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Boxing Odds and Ends: Ramirez-Postol, Taylor-Serrano and More

Arne K. Lang

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It takes a strong constitution to be a boxing promoter because things always go wrong. The only law that governs boxing is Murphy’s Law.

Carl Frampton’s first fight under the Top Rank banner was slated for Aug. 10 of last year in Philadelphia. With the fight five days away, Frampton suffered a freak injury while sitting in a hotel lobby. A boy playing behind a curtain knocked over a seven-foot pillar which fell on Frampton’s left hand, fracturing it.

This was the second time that a Frampton fight was knocked out by a freak injury. Two years earlier, a homecoming fight in Belfast had to be scrapped when Frampton’s opponent, Andres Gutierrez, slipped in the shower in his hotel on the eve of the battle and suffered severe facial injuries.

The latest bout to fall out because of an odd development is Jose Ramirez’s Feb. 2 WBC/WBO lightweight title defense against Viktor Postol at a Chinese golf resort south of Hong Kong. The event fell victim to the coronavirus, more exactly the fear it has instilled.

The virus, which produces flu-like symptoms that are resistant to conventional antibiotics, apparently originated at an outdoor food market in the city of Wuhan where live animals are sold. The numbers vary with each new story, but according to one account there have been 444 confirmed cases in Hubei province, of which Wuhan is the capital city, and 653 cases worldwide including two in the United States, a man in his 30’s living near Seattle and a Chicago woman in her 60’s.

The fear of a pandemic (an epidemic becomes a pandemic when it spreads across multiple geographic regions of the world) has led to some drastic measures. The Chinese government has reportedly put 12 cities on lockdown, blocking traffic in and out. At many airports, visitors arriving from China are being screened. There are now thermal cameras than can record a person’s body temperature remotely.

Jose Ramirez (pictured with his promoter Bob Arum) was scheduled to leave for China yesterday (Jan. 23) but was intercepted. Viktor Postol is already there and apparently stranded until an outgoing flight can be arranged.

The Ramirez-Postol fight was to air on ESPN. No make-up date has been set.

– – –

British promoter Eddie Hearn says he’s close to finalizing a fight between Katie Taylor and Amanda Serrano. Hearn says the fight will take place in the U.S. in April. It figures that Madison Square Garden is the frontrunner.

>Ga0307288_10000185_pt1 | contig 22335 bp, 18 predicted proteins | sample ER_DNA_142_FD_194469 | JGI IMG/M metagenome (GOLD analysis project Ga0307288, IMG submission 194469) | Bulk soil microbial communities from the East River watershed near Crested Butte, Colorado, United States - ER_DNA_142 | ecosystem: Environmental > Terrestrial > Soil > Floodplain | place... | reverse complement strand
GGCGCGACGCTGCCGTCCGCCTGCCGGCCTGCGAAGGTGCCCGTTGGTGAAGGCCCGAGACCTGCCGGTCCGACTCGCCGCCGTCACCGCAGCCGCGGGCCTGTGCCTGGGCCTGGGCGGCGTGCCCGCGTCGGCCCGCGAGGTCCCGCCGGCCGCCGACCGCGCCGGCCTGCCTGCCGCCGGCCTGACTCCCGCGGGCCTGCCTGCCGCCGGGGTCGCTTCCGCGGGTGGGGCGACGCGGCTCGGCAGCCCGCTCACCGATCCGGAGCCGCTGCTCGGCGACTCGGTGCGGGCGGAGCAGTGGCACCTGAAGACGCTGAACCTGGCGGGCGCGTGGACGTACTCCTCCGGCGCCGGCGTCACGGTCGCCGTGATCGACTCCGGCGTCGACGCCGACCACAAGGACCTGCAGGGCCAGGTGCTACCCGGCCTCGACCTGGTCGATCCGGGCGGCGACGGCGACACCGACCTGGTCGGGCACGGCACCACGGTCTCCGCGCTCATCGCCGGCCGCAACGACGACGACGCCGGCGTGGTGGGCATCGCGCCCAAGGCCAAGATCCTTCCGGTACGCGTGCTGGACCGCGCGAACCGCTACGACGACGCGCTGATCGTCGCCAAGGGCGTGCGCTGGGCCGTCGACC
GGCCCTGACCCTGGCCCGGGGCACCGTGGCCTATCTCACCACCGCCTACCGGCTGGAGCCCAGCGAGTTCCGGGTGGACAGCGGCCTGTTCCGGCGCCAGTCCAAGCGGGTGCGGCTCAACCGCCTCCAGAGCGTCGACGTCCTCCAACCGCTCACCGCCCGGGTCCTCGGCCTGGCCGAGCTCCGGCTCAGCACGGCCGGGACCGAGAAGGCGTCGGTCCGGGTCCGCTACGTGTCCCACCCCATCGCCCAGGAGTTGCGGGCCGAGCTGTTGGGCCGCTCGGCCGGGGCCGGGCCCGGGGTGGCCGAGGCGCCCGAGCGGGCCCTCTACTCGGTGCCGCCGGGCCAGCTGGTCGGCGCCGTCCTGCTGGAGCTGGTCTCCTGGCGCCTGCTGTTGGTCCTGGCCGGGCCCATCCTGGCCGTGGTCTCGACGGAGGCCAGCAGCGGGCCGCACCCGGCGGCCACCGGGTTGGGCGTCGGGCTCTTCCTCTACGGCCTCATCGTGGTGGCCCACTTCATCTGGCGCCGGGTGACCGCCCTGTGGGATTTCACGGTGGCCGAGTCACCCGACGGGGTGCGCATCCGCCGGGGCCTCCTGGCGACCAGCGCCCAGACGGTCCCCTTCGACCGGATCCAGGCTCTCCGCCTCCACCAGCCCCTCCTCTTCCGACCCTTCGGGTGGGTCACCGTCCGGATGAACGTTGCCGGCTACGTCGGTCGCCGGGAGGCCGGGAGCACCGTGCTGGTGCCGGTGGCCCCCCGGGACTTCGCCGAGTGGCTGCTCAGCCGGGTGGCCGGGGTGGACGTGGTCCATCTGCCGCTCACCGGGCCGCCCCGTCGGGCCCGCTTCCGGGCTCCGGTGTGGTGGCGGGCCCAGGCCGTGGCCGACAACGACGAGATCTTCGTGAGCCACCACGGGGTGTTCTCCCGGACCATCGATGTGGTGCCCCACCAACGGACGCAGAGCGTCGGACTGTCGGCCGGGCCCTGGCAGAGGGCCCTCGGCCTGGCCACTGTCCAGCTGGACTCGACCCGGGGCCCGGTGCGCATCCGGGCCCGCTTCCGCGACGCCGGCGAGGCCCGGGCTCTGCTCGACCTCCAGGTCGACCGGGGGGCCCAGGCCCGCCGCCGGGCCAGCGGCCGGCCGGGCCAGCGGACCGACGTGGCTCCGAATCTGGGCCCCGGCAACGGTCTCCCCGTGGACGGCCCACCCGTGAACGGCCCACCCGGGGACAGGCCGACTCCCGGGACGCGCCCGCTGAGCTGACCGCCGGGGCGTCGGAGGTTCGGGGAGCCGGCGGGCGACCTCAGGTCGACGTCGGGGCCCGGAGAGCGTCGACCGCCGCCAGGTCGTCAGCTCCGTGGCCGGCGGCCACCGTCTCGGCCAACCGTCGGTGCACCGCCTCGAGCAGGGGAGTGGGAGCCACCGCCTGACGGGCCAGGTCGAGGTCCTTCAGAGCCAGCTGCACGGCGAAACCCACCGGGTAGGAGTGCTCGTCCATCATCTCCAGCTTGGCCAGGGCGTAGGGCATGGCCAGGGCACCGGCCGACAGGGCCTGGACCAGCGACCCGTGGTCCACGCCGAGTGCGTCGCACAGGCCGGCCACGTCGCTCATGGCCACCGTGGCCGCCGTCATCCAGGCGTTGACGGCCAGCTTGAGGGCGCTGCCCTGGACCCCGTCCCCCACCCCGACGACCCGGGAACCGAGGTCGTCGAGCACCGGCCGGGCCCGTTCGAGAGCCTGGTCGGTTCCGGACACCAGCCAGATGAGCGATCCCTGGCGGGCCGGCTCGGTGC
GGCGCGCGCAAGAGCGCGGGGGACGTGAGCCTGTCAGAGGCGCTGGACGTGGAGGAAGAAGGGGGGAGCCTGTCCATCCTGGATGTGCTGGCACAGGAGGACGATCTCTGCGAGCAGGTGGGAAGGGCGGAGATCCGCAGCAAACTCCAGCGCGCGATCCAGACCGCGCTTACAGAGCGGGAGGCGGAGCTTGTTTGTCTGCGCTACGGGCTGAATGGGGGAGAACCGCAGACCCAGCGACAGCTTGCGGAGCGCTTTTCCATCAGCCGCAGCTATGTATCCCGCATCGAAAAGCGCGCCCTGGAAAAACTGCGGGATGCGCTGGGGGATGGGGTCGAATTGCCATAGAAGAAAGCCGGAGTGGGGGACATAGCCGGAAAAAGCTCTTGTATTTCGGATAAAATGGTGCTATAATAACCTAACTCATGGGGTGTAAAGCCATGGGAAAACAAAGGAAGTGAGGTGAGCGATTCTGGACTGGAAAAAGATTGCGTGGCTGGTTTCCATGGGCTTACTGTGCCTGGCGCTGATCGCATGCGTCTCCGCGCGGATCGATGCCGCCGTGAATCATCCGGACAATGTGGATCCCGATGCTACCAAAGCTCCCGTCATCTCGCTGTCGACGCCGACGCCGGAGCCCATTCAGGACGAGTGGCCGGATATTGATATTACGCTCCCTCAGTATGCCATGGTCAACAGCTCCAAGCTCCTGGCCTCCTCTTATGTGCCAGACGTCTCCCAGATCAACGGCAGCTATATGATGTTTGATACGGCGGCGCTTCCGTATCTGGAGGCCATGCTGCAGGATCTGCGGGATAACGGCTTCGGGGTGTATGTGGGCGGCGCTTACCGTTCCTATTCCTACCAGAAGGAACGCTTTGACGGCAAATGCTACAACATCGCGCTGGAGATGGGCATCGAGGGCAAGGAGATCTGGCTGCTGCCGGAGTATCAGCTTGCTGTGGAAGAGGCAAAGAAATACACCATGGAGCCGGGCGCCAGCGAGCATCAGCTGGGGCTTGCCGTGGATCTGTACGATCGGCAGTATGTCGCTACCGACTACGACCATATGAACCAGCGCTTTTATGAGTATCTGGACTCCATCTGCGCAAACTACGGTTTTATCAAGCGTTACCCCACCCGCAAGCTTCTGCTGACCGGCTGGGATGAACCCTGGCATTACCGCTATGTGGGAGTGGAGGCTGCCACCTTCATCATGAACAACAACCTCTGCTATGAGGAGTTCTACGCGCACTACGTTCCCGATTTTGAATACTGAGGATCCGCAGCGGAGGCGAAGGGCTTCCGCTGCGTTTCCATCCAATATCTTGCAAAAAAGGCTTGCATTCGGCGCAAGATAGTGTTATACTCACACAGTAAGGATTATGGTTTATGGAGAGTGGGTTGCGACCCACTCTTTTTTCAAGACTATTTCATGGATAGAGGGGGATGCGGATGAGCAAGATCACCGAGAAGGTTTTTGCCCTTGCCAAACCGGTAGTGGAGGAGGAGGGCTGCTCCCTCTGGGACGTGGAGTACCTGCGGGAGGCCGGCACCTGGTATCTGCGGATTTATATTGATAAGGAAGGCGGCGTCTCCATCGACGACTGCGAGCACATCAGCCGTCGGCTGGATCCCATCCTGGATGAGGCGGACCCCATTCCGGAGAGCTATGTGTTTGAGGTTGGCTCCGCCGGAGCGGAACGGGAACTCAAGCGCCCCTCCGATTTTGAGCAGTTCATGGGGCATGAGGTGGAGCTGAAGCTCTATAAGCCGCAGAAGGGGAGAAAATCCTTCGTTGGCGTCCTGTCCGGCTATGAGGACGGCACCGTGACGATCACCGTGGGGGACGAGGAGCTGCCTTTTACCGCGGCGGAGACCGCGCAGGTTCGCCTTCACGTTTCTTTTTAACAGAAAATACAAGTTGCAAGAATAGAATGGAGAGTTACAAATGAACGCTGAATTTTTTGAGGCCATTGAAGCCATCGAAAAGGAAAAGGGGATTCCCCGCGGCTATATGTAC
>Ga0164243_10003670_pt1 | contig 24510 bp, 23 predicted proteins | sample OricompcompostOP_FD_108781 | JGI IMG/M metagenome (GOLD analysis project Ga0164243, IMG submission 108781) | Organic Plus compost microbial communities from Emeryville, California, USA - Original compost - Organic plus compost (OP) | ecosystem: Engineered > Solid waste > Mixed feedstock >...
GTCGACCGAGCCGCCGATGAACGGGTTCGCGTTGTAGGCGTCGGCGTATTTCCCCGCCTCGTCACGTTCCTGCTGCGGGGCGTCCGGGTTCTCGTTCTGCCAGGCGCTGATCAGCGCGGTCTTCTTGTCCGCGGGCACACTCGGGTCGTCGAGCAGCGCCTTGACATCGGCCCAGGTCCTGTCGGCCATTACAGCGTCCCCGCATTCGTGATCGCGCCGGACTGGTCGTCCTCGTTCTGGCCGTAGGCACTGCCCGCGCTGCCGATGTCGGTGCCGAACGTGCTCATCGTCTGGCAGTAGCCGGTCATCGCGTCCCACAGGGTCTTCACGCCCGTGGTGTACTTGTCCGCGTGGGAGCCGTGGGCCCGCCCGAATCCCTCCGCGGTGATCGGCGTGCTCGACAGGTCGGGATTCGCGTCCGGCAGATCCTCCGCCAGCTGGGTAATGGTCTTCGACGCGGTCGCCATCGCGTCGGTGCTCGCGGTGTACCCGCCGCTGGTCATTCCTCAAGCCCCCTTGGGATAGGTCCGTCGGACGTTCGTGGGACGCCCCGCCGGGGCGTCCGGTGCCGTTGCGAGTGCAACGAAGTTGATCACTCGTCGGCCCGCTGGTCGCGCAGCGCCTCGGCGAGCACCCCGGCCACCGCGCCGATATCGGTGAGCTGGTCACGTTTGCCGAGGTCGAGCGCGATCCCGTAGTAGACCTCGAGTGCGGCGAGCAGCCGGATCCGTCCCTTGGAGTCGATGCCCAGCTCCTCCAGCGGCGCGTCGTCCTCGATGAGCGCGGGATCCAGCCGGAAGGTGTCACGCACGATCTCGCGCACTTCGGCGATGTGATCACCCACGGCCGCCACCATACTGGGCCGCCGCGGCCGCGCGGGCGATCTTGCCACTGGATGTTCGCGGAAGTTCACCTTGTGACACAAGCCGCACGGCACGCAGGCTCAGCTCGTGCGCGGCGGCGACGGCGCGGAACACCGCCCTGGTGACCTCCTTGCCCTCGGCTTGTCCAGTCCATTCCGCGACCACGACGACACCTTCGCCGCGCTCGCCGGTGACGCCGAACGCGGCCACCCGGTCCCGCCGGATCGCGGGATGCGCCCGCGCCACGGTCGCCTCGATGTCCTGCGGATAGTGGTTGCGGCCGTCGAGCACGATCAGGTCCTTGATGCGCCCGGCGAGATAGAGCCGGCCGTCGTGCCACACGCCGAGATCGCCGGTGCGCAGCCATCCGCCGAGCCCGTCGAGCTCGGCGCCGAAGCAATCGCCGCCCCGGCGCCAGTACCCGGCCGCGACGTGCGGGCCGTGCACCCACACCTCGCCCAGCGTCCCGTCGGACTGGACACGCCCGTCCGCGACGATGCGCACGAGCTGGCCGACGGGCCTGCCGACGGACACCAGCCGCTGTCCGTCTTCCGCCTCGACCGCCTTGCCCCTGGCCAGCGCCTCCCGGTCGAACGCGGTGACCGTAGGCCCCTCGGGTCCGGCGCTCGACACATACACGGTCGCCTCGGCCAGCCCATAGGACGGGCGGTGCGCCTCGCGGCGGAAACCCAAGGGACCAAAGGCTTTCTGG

If the fight comes off on schedule, this will be the biggest women’s fight in history!

That’s because the odds attached to the fight figure to be in the “pick-‘em” range and that guarantees that boxing writers and others in the boxing community will be surveyed to get their picks – about which there figures to be considerable disagreement – and that will greatly enhance the pre-fight buzz.

Taylor, 33, last fought in November in Manchester, England, advancing her record to 15-0 (6 KOs) with a unanimous decision over Christina Linardatou, a fighter from Greece via the Dominican Republic. It was Taylor’s first fight at 140 after previously unifying the lightweight title with a hard-fought decision over Belgium’s Delfine Persoon.

Amanda Serrano, a 31-year-old southpaw, born in Puerto Rico and raised in Brooklyn, has won titles in five weight divisions. She last fought as a featherweight, turning away gritty Heather Hardy, but has competed as high as 140. Boasting a 37-1-1 record, she’s won 23 straight, 18 by stoppage, 10 in the opening round

What sets women boxers apart from their male counterparts is that the women have a significantly lower knockout ratio. Amanda Serrano is the glaring exception.

Despite a less eye-catching record, Taylor has arguably fought the stiffer competition considering her extensive amateur background. As a pro, her victims include Cindy Serrano, Amanda’s older sister by six years. Taylor whitewashed her in a match at Boston Garden, prompting the elder Serrano sister to call it a career.

– – –

The most bizarre (non)story to appear in a boxing web site this week involved former unified heavyweight champion Riddick Bowe. A man representing Bowe, identified as Eli Karabell, was frustrated because Eddie Hearn wasn’t returning his calls. Karabell had offered Hearn the right of first refusal on Bowe’s next fight.

Bowe, now 51 years old, last fought in a boxing ring in 2008 when he returned to the sport after a three-and-half year absence for an 8-round bout in Germany. In 2013, he appeared in a kickboxing fight in Thailand where he was stopped in the second round after being knocked down five times by leg kicks.

“Will there be another chapter to write for Bowe?” concluded the author of this piece.

Egads, let’s hope not.